- Saturated areas through the lens: 1. Spatio-temporal variability of surface saturation documented through Thermal Infrared imagery, Antonelli, M., Glaser, B., Teuling, A.J., Klaus, J., Pfister, L. (2020). Hydrological Processes 34, 1310-1332.
- Organizing principles for vegetation dynamics, Franklin, O., Harrison, S.P., Dewar, R., …, Schymanski, S., et al. (2020). Nature Plants 6, 444–453.
- Multimodal water age distributions and the challenge of complex hydrological landscapes, Rodriguez, N.B., Benettin, P., Klaus, J. (2020). Hydrological Processes 34, 2707-2724.
- Freshwater pearl mussels from northern Sweden serve as long-term, high-resolution stream water isotope recorders, Schöne, B. R., Meret, A. E., Baier, S. M., Fiebig, J., Esper, J., McDonnell, J., and Pfister, L. (2020). Hydrology and Earth System Sciences, 24, 673–696.
- Multi-tracer analysis to estimate the historical evolution of pollution in riverbed sediment of subtropical watershed, the lower course of the Piracicaba River, São Paulo, Brazil, Tomazini da Conceiçãoa F., Fernandes A.M., Lupinacci C.M., Menegário A.A., Hissler C., Moruzzi R.B. (2020). Science of the Total Environment, 743, 140730.
- Catchment travel times from composite StorAge Selection functions representing the superposition of streamflow generation processes, Rodriguez, N.B., Klaus, J. (2019). Water Resources Research, 55, 9292-9314.
- How meaningful are plot scale observations and simulations of preferential flow for catchment models?, Glaser, B., Hopp, L., Jackisch, C., Klaus, J. (2019). Vadose Zone Journal, 18, 180146.
- Assessing the Catchment Storage Function through a Dual-Storage Concept, Carrer, G., Klaus, J., Pfister, L. (2019). Water Resources Research, 55, 476–494.
- Sediment transport modelling in riverine environments: on the importance of grain-size distribution, sediment density and suspended sediment concentrations at the upstream boundary, Lepesqueur, J., Hostache, R., Martinez-Carreras, N., Montargès-Pelletier, E., Hissler, C. (2019). Hydrology and Earth System Sciences, 23, 3901–3915.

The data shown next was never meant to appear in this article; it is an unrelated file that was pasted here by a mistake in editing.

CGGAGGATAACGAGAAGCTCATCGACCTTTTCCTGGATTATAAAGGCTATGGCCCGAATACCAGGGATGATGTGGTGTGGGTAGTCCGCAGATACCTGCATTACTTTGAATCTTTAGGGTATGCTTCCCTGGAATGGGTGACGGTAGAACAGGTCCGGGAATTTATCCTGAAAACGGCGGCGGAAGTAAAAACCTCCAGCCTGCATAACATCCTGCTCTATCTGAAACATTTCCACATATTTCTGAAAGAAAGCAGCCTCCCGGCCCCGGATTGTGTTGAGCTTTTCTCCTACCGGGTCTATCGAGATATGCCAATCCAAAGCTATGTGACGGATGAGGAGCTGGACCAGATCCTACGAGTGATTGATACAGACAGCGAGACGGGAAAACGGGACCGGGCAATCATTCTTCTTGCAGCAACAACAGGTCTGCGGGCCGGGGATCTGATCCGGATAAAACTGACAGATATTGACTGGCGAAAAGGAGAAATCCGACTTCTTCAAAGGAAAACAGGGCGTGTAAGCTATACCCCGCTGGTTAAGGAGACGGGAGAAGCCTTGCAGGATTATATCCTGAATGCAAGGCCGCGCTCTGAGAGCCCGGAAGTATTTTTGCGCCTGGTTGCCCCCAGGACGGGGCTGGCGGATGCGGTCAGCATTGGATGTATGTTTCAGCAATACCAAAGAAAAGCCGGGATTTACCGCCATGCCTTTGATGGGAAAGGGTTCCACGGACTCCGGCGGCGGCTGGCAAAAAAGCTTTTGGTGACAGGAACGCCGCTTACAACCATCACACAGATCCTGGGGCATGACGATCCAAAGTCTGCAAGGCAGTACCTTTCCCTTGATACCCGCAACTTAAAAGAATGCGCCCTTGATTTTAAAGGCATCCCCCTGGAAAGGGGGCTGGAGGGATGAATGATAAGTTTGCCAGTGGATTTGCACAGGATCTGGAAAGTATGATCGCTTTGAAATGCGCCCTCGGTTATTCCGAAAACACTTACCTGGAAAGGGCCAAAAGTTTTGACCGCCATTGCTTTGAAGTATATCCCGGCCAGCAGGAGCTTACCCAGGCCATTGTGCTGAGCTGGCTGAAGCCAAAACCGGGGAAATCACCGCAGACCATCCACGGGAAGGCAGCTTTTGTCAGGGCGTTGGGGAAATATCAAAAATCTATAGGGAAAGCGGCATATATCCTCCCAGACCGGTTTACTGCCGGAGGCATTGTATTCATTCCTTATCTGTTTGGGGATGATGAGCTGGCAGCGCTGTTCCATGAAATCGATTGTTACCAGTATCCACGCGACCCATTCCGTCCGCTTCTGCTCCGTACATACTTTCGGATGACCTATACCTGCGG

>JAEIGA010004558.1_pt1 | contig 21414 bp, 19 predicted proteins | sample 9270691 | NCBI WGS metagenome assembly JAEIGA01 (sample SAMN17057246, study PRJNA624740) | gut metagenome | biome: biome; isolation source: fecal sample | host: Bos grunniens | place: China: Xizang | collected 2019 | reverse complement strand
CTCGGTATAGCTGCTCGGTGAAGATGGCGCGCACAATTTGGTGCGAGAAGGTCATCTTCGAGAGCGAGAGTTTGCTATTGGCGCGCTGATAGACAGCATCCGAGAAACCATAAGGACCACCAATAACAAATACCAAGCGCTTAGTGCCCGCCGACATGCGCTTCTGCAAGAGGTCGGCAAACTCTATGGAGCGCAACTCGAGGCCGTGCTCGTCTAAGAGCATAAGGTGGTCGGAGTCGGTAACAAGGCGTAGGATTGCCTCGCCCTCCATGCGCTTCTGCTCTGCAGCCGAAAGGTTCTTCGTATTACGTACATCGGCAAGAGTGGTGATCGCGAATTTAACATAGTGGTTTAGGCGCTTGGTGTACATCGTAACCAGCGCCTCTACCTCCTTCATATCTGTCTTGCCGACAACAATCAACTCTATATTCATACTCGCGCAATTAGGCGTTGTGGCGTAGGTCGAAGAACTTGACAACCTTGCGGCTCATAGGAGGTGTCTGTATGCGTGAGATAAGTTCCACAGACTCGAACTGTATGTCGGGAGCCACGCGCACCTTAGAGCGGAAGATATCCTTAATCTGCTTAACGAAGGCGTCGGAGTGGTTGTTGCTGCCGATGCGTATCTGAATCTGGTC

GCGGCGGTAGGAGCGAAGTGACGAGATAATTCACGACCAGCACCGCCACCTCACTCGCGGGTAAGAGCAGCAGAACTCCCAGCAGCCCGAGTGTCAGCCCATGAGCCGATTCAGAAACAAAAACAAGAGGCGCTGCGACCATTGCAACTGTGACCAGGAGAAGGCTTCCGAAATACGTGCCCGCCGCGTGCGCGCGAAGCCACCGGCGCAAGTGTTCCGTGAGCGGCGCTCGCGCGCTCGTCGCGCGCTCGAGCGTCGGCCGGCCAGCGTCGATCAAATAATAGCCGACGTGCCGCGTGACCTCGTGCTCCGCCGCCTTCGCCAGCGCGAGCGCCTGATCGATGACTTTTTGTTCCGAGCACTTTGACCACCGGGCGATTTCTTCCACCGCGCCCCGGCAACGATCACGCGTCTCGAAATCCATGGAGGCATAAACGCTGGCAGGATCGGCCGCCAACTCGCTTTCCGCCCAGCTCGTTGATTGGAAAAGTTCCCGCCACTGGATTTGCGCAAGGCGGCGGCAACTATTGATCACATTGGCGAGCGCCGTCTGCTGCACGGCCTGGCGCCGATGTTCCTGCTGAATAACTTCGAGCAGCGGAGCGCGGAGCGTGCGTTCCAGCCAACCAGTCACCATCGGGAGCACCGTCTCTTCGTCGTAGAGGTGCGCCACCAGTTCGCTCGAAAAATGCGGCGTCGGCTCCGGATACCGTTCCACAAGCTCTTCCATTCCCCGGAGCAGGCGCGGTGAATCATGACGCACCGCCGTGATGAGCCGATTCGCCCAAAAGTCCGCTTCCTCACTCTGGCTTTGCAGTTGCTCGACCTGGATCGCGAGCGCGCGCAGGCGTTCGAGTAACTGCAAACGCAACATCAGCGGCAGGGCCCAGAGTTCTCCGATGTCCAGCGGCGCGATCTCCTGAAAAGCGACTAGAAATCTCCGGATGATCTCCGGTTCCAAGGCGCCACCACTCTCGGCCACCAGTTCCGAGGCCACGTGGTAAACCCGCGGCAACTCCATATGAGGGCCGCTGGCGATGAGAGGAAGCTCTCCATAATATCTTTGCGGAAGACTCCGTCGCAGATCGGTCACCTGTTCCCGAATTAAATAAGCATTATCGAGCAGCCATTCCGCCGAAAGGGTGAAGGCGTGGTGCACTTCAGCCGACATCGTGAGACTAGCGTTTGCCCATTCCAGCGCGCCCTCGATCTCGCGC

- A global assessment of freshwater mollusk shell oxygen isotope signatures and their relation to precipitation and stream water, Pfister, L., Grave, C., Beisel, J. N., McDonnell, J. J. (2019). Scientific Reports, 9, 4312.
- Technical note: Mapping surface saturation dynamics with thermal infrared imagery, Glaser, B., Antonelli, M., Chini, M., Pfister, L., Klaus, J. (2018). . Hydrology and Earth System Sciences, 22, 5987-6003.
- Inter-laboratory comparison of cryogenic water extraction systems for stable isotope analysis of soil water, Orlowski N., Breuer L., Angeli N., Boeckx P., Brumbt C., Cook C., Dubbert M., Dyckmans J., Gallagher B., Gralher B., Herbstritt B., Hervé-Fernández P., Hissler C., Koeniger P., Legout A., Macdonald C.J., Oyarzún C., Redelstein R., Seidler C., Siegwolf R., Stumpp C., Thomsen S., Weiler M., Werner C., McDonnell J.J. (2018). Hydrology and Earth System Sciences, 22, 3619-3637.
- Freshwater pearl mussels as a stream water stable isotope recorder, Pfister L., Thielen F., Deloule E., Valle N., Lentzen E., Grave C., Beisel J.-N., McDonnell, J.J. (2018). Ecohydrology, 11.
- Genesis and evolution of regoliths: evidence from trace and major elements and Sr-Nd-Pb-U radiogenic isotopes, Moragues-Quiroga, C., Juilleret, J., Gourdol, L., Pelt, E., Perrone, T., Aubert, A., Morvan, G., Legout, A., Stille, P., Hissler, C. (2017). Catena, 149, 185-198.
- Framing and testing hypotheses in hydrology: theory and practice, Pfister, L., Kirchner, J. W. (2017). Water Resources Research, 53.
- Bedrock geology controls on catchment storage, mixing and release: a comparative analysis of 16 nested catchments, Pfister, L., Martínez-Carreras, N., Hissler, C., Klaus, J., Stewart, M. K., McDonnell, J. J. (2017). Hydrological Processes, 31.
- Technical note: An experimental set-up to measure latent and sensible heat fluxes from (artificial) plant leaves, Schymanski, S. J., Breitenstein, D., and Or, D.: Hydrology and Earth System Sciences, 21, 3377–3400.